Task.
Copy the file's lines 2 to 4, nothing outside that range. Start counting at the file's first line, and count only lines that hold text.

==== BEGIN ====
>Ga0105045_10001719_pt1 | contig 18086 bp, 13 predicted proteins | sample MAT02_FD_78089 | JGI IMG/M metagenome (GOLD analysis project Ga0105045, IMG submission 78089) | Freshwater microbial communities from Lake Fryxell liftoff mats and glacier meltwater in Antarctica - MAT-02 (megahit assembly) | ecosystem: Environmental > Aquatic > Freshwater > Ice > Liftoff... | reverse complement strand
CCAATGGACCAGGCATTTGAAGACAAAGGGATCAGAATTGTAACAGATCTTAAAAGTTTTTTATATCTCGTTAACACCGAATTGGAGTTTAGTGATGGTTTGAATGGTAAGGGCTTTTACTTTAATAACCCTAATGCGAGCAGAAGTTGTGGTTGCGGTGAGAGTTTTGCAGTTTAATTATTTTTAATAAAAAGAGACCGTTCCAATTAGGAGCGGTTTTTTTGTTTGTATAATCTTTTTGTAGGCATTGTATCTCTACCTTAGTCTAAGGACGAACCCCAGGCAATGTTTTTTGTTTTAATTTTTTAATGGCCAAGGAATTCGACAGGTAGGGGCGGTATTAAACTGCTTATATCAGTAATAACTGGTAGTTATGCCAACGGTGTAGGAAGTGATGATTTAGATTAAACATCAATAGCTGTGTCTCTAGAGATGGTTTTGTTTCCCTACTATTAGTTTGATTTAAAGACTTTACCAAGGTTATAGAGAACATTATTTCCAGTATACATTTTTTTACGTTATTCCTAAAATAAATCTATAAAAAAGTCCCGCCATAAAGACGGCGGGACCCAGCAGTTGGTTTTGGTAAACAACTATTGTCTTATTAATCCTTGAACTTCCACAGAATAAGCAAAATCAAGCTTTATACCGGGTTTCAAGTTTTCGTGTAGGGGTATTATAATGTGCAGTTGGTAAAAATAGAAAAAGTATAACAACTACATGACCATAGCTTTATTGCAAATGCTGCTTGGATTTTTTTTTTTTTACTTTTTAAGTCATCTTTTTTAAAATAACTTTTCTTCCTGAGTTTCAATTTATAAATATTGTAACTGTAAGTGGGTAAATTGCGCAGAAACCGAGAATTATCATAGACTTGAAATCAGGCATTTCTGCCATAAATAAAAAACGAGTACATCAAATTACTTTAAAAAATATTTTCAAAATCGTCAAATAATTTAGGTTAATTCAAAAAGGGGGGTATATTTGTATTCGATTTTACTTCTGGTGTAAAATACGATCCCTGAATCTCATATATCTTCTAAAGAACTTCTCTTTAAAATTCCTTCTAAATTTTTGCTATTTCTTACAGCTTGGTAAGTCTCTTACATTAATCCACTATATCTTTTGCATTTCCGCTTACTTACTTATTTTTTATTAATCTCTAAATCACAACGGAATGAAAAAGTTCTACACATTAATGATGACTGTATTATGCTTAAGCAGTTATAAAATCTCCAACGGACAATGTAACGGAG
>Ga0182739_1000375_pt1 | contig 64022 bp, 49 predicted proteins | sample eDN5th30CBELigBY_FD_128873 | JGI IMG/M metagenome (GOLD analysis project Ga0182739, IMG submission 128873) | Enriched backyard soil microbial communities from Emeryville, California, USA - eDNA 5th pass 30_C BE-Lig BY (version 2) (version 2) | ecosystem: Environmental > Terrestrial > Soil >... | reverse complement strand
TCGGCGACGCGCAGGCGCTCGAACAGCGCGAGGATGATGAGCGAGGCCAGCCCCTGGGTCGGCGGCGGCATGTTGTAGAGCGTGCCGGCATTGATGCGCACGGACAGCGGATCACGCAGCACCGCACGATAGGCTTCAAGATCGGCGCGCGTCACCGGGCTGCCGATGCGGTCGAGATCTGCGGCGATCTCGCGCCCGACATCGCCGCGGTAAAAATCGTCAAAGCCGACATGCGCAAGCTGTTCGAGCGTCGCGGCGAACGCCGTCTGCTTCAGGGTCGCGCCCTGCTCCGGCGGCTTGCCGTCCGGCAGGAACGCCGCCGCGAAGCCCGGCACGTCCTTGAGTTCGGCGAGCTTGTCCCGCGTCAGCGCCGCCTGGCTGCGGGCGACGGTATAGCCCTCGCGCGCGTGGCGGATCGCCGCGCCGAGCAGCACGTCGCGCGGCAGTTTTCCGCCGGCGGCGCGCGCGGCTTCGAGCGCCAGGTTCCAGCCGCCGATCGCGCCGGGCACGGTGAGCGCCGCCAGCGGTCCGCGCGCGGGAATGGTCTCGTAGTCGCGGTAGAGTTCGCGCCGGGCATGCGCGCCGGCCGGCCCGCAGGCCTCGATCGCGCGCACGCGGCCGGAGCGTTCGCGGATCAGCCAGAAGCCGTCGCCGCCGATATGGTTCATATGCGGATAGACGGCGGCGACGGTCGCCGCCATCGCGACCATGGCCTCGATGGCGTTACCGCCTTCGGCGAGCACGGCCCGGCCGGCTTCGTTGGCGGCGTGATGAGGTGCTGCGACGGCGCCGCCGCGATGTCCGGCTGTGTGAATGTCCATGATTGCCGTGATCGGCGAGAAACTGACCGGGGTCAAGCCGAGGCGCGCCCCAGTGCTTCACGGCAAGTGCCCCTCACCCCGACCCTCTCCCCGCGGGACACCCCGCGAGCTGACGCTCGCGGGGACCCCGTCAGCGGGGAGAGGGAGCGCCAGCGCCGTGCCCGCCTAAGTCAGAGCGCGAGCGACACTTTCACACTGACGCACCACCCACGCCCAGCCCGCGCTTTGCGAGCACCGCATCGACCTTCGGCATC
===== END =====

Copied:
CCAATGGACCAGGCATTTGAAGACAAAGGGATCAGAATTGTAACAGATCTTAAAAGTTTTTTATATCTCGTTAACACCGAATTGGAGTTTAGTGATGGTTTGAATGGTAAGGGCTTTTACTTTAATAACCCTAATGCGAGCAGAAGTTGTGGTTGCGGTGAGAGTTTTGCAGTTTAATTATTTTTAATAAAAAGAGACCGTTCCAATTAGGAGCGGTTTTTTTGTTTGTATAATCTTTTTGTAGGCATTGTATCTCTACCTTAGTCTAAGGACGAACCCCAGGCAATGTTTTTTGTTTTAATTTTTTAATGGCCAAGGAATTCGACAGGTAGGGGCGGTATTAAACTGCTTATATCAGTAATAACTGGTAGTTATGCCAACGGTGTAGGAAGTGATGATTTAGATTAAACATCAATAGCTGTGTCTCTAGAGATGGTTTTGTTTCCCTACTATTAGTTTGATTTAAAGACTTTACCAAGGTTATAGAGAACATTATTTCCAGTATACATTTTTTTACGTTATTCCTAAAATAAATCTATAAAAAAGTCCCGCCATAAAGACGGCGGGACCCAGCAGTTGGTTTTGGTAAACAACTATTGTCTTATTAATCCTTGAACTTCCACAGAATAAGCAAAATCAAGCTTTATACCGGGTTTCAAGTTTTCGTGTAGGGGTATTATAATGTGCAGTTGGTAAAAATAGAAAAAGTATAACAACTACATGACCATAGCTTTATTGCAAATGCTGCTTGGATTTTTTTTTTTTTACTTTTTAAGTCATCTTTTTTAAAATAACTTTTCTTCCTGAGTTTCAATTTATAAATATTGTAACTGTAAGTGGGTAAATTGCGCAGAAACCGAGAATTATCATAGACTTGAAATCAGGCATTTCTGCCATAAATAAAAAACGAGTACATCAAATTACTTTAAAAAATATTTTCAAAATCGTCAAATAATTTAGGTTAATTCAAAAAGGGGGGTATATTTGTATTCGATTTTACTTCTGGTGTAAAATACGATCCCTGAATCTCATATATCTTCTAAAGAACTTCTCTTTAAAATTCCTTCTAAATTTTTGCTATTTCTTACAGCTTGGTAAGTCTCTTACATTAATCCACTATATCTTTTGCATTTCCGCTTACTTACTTATTTTTTATTAATCTCTAAATCACAACGGAATGAAAAAGTTCTACACATTAATGATGACTGTATTATGCTTAAGCAGTTATAAAATCTCCAACGGACAATGTAACGGAG
>Ga0182739_1000375_pt1 | contig 64022 bp, 49 predicted proteins | sample eDN5th30CBELigBY_FD_128873 | JGI IMG/M metagenome (GOLD analysis project Ga0182739, IMG submission 128873) | Enriched backyard soil microbial communities from Emeryville, California, USA - eDNA 5th pass 30_C BE-Lig BY (version 2) (version 2) | ecosystem: Environmental > Terrestrial > Soil >... | reverse complement strand
TCGGCGACGCGCAGGCGCTCGAACAGCGCGAGGATGATGAGCGAGGCCAGCCCCTGGGTCGGCGGCGGCATGTTGTAGAGCGTGCCGGCATTGATGCGCACGGACAGCGGATCACGCAGCACCGCACGATAGGCTTCAAGATCGGCGCGCGTCACCGGGCTGCCGATGCGGTCGAGATCTGCGGCGATCTCGCGCCCGACATCGCCGCGGTAAAAATCGTCAAAGCCGACATGCGCAAGCTGTTCGAGCGTCGCGGCGAACGCCGTCTGCTTCAGGGTCGCGCCCTGCTCCGGCGGCTTGCCGTCCGGCAGGAACGCCGCCGCGAAGCCCGGCACGTCCTTGAGTTCGGCGAGCTTGTCCCGCGTCAGCGCCGCCTGGCTGCGGGCGACGGTATAGCCCTCGCGCGCGTGGCGGATCGCCGCGCCGAGCAGCACGTCGCGCGGCAGTTTTCCGCCGGCGGCGCGCGCGGCTTCGAGCGCCAGGTTCCAGCCGCCGATCGCGCCGGGCACGGTGAGCGCCGCCAGCGGTCCGCGCGCGGGAATGGTCTCGTAGTCGCGGTAGAGTTCGCGCCGGGCATGCGCGCCGGCCGGCCCGCAGGCCTCGATCGCGCGCACGCGGCCGGAGCGTTCGCGGATCAGCCAGAAGCCGTCGCCGCCGATATGGTTCATATGCGGATAGACGGCGGCGACGGTCGCCGCCATCGCGACCATGGCCTCGATGGCGTTACCGCCTTCGGCGAGCACGGCCCGGCCGGCTTCGTTGGCGGCGTGATGAGGTGCTGCGACGGCGCCGCCGCGATGTCCGGCTGTGTGAATGTCCATGATTGCCGTGATCGGCGAGAAACTGACCGGGGTCAAGCCGAGGCGCGCCCCAGTGCTTCACGGCAAGTGCCCCTCACCCCGACCCTCTCCCCGCGGGACACCCCGCGAGCTGACGCTCGCGGGGACCCCGTCAGCGGGGAGAGGGAGCGCCAGCGCCGTGCCCGCCTAAGTCAGAGCGCGAGCGACACTTTCACACTGACGCACCACCCACGCCCAGCCCGCGCTTTGCGAGCACCGCATCGACCTTCGGCATC